Practical Applications. The seeds of Camellia oleifera constitute an important oil material that is extensively used to produce a specific type of cooking oil (tea oil), whose beneficial unsaturated fatty acids are comparable to those of olive oil. Tea oil is a good raw material for industrial use and is used to manufacture soap, margarine, hair oil, lubricants, and paint and in the syntheses of other high-molecular weight compounds. 10.1155/2017/1871040


The authors alone are responsible for the content and writing of the paper.

Conflicts of Interest

The authors report no conflicts of interest.


This research was supported by the National Natural Science Foundation of China (ID: 31760480; 31640061), the Natural Science Foundation of Hainan Province of China (ID: 317002), the Hainan Key Scientific and Technological Projects of China (ID: ZDYF2016096), and the Hainan University Start-Up Scientific Research Projects of China (ID: kyqd1551; kyqd1630).


[1] F. S. Matalgyto and A. S. Al-Khalifa, "Effect of microwave oven heating on stability of some oils and fats," Arab Gulf Journal of Scientific Research, vol. 16, no. 2, pp. 431-450, 1998.

[2] F. Shahidi, C. Desilva, and R. Amarowicz, "Antioxidant activity of extracts of defatted seeds of Niger (Guizotia abyssinica)," Journal of the American Oil Chemists' Society, vol. 80, no. 5, pp. 443-450, 2003.

[3] I. G. Roussis, P. C. Tzimas, and K. Soulti, "Antioxidant activity of white wine extracts and some phenolic acids toward corn oil oxidation," Journal of Food Processing and Preservation, vol. 32, no. 4, pp. 535-545, 2008.

[4] Y. He and F. Shahidi, "Antioxidant activity of green tea and its catechins in a fish meat model system," Journal of Agricultural and Food Chemistry, vol. 45, no. 11, pp. 4262-4266, 1997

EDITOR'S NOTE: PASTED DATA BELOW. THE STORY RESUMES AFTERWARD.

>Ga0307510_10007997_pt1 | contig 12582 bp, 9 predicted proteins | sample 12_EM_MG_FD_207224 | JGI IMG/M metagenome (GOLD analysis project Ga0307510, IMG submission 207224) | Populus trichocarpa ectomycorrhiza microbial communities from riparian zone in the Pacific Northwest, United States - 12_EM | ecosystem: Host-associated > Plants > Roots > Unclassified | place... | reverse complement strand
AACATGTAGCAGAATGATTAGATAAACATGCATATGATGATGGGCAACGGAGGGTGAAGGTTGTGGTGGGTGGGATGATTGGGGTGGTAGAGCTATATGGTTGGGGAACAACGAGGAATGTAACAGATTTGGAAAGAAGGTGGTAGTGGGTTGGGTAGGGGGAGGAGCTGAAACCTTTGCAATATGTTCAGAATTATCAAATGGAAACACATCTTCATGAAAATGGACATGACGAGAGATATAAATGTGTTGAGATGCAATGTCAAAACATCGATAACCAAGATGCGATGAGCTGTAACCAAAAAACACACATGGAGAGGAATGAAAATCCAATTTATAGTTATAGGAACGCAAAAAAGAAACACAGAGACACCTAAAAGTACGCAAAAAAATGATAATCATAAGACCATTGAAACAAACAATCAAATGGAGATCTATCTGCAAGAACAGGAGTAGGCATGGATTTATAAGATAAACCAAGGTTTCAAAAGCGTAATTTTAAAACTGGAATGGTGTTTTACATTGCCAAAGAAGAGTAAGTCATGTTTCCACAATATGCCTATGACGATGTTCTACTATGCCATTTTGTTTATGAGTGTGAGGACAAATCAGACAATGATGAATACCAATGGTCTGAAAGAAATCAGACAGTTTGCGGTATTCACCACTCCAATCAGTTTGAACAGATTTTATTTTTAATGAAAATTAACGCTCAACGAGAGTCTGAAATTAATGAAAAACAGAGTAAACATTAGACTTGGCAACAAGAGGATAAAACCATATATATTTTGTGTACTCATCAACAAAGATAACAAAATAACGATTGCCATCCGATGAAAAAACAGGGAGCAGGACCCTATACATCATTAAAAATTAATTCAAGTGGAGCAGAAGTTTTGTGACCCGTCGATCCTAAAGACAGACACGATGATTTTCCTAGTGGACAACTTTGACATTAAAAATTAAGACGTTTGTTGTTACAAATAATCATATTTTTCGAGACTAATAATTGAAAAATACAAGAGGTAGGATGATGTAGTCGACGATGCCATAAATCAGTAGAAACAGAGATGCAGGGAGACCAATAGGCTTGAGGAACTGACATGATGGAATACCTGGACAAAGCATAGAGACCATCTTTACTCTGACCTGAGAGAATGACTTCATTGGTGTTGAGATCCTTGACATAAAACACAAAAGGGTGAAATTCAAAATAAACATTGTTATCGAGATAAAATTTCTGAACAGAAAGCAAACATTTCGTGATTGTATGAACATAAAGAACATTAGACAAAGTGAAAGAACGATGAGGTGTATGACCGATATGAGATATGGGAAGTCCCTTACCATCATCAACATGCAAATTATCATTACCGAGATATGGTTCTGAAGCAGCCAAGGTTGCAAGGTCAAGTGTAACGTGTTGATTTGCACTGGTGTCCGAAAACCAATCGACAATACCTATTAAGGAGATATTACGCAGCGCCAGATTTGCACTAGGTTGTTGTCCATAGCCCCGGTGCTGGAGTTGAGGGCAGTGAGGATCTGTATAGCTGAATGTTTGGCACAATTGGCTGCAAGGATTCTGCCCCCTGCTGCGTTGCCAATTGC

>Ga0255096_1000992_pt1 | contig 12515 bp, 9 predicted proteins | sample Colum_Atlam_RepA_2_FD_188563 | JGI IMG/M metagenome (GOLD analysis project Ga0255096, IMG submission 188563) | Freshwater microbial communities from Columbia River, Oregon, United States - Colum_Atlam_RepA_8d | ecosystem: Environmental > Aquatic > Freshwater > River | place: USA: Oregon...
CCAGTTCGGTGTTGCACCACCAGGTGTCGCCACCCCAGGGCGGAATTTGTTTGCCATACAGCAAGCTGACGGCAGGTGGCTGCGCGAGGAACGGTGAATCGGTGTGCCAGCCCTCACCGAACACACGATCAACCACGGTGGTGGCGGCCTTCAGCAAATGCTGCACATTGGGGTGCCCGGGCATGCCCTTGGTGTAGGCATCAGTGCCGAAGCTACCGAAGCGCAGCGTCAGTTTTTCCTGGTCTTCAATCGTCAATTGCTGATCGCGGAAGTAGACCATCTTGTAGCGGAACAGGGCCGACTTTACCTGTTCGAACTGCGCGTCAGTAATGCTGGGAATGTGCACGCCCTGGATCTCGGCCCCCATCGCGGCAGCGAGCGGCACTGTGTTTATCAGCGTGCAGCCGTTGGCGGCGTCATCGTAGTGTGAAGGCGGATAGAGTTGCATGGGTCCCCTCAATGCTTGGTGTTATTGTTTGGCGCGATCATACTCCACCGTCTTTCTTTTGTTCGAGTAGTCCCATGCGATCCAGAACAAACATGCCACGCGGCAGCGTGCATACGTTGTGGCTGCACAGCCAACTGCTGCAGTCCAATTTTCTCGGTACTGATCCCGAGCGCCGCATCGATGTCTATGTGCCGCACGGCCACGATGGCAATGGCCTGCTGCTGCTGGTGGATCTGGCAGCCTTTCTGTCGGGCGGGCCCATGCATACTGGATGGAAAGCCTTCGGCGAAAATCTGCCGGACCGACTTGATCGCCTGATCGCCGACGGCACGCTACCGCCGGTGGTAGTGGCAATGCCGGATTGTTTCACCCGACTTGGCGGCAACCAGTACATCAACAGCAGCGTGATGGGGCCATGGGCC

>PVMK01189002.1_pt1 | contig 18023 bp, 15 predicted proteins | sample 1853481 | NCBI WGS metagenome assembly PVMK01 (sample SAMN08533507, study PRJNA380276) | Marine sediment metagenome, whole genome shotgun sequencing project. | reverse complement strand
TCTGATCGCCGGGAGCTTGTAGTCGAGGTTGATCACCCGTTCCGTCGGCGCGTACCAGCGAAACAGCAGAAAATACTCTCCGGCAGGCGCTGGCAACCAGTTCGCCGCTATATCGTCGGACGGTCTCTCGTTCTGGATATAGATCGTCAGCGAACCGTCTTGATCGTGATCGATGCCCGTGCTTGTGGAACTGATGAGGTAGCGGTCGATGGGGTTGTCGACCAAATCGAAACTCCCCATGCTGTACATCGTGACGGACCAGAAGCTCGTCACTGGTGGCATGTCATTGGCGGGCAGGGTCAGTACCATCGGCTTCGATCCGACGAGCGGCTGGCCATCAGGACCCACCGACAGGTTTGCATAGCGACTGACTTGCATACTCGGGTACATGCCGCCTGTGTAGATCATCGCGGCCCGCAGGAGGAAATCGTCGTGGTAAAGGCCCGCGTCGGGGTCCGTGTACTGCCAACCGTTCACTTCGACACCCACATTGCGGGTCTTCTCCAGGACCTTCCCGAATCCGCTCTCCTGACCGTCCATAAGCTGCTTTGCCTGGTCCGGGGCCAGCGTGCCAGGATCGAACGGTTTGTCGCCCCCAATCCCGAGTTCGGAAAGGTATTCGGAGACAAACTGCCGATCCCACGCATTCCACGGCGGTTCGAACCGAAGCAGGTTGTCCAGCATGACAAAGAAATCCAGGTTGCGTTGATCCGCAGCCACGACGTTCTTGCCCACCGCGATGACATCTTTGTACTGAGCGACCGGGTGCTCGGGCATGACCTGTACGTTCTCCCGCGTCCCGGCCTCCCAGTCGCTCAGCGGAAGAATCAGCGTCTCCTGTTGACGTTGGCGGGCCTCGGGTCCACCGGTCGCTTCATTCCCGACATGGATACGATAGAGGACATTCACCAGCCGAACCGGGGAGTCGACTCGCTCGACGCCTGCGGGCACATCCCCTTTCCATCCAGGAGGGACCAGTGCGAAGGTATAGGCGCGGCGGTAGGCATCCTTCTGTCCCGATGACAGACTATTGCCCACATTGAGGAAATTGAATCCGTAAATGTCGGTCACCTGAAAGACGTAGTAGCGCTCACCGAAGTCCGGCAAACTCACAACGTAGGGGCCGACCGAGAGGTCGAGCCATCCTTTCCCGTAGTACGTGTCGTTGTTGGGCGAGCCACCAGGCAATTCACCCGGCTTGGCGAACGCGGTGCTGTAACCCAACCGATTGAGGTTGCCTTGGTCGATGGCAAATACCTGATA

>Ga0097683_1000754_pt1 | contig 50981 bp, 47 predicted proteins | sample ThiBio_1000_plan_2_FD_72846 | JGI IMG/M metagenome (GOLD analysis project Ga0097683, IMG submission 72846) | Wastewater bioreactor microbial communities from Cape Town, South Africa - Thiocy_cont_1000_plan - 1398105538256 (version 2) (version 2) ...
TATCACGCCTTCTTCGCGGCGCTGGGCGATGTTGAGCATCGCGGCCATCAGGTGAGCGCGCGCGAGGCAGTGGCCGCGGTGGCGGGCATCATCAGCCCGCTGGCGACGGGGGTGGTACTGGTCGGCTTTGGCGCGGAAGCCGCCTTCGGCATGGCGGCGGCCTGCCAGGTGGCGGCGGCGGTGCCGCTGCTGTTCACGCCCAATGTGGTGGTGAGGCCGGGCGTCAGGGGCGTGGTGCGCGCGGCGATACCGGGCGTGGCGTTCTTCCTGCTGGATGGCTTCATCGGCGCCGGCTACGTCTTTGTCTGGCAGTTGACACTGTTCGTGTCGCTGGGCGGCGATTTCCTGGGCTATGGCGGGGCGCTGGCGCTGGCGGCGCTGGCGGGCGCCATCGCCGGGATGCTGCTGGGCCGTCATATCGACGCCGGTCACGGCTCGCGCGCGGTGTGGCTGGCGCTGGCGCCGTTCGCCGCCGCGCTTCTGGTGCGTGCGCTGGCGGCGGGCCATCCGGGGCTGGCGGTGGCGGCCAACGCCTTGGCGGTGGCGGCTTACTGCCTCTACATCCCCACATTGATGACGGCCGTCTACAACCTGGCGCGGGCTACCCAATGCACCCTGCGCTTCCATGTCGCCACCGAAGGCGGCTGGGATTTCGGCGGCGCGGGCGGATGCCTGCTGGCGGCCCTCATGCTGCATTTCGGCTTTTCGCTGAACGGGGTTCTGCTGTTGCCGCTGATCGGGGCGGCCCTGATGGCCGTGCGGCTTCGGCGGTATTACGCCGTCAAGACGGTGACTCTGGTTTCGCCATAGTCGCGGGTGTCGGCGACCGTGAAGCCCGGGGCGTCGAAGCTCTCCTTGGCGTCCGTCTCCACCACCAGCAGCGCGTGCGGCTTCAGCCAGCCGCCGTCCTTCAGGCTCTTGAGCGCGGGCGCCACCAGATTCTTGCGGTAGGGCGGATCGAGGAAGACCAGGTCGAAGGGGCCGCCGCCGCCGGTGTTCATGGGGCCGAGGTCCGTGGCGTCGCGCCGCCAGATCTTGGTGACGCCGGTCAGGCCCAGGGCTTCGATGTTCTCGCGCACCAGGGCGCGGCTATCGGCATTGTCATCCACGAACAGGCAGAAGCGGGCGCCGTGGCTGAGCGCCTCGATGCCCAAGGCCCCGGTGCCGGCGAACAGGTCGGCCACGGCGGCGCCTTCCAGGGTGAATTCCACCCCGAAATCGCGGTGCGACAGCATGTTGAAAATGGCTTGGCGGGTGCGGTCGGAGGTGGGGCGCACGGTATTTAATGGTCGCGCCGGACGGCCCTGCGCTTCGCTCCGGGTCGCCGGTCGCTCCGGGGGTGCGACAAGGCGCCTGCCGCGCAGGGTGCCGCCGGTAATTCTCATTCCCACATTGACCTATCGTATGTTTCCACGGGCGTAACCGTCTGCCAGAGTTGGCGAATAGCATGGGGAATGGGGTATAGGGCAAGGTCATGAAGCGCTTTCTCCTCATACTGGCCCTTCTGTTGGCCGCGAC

[5] B. Halliwell and J. M. C. Gutteridge, "Antioxidant defenses," in Free Radicals in Biology and Medicine, pp. 105-245, Oxford University Press, New York, NY, USA, 3rd edition, 1999.

[6] F. Shahidi, U. N. Wanasundara, and R. Amarowicz, "Natural antioxidants from low-pungency mustard flour," Food Research International, vol. 27, no. 5, pp. 489-493, 1994.

[7] U. Wanasundara, R. Amarowicz, and F. Shahidi, "Isolation and identification of an antioxidative component in canola meal," Journal of Agricultural and Food Chemistry, vol. 42, no. 6, pp. 1285-1290, 1994.

[8] S. Iqbal and M. I. Bhanger, "Stabilization of sunflower oil by garlic extract during accelerated storage," Food Chemistry, vol. 100, no. 1, pp. 246-254, 2007.

[9] P. Zandi and M. H. Gordon, "Antioxidant activity of extracts from old tea leaves," Food Chemistry, vol. 64, no. 3, pp. 285-288, 1999.

[10] S. Iqbal, M. I. Bhanger, and F. Anwar, "Antioxidant properties and components of some commercially available varieties of rice bran in Pakistan," Food Chemistry, vol. 93, no. 2, pp. 265-272, 2005.

[11] S. Iqbal, M. I. Bhanger, and F. Anwar, "Antioxidant properties and components of bran extracts from selected wheat varieties commercially available in Pakistan," LWT--Food Science and Technology, vol. 40, no. 2, pp. 361-367, 2007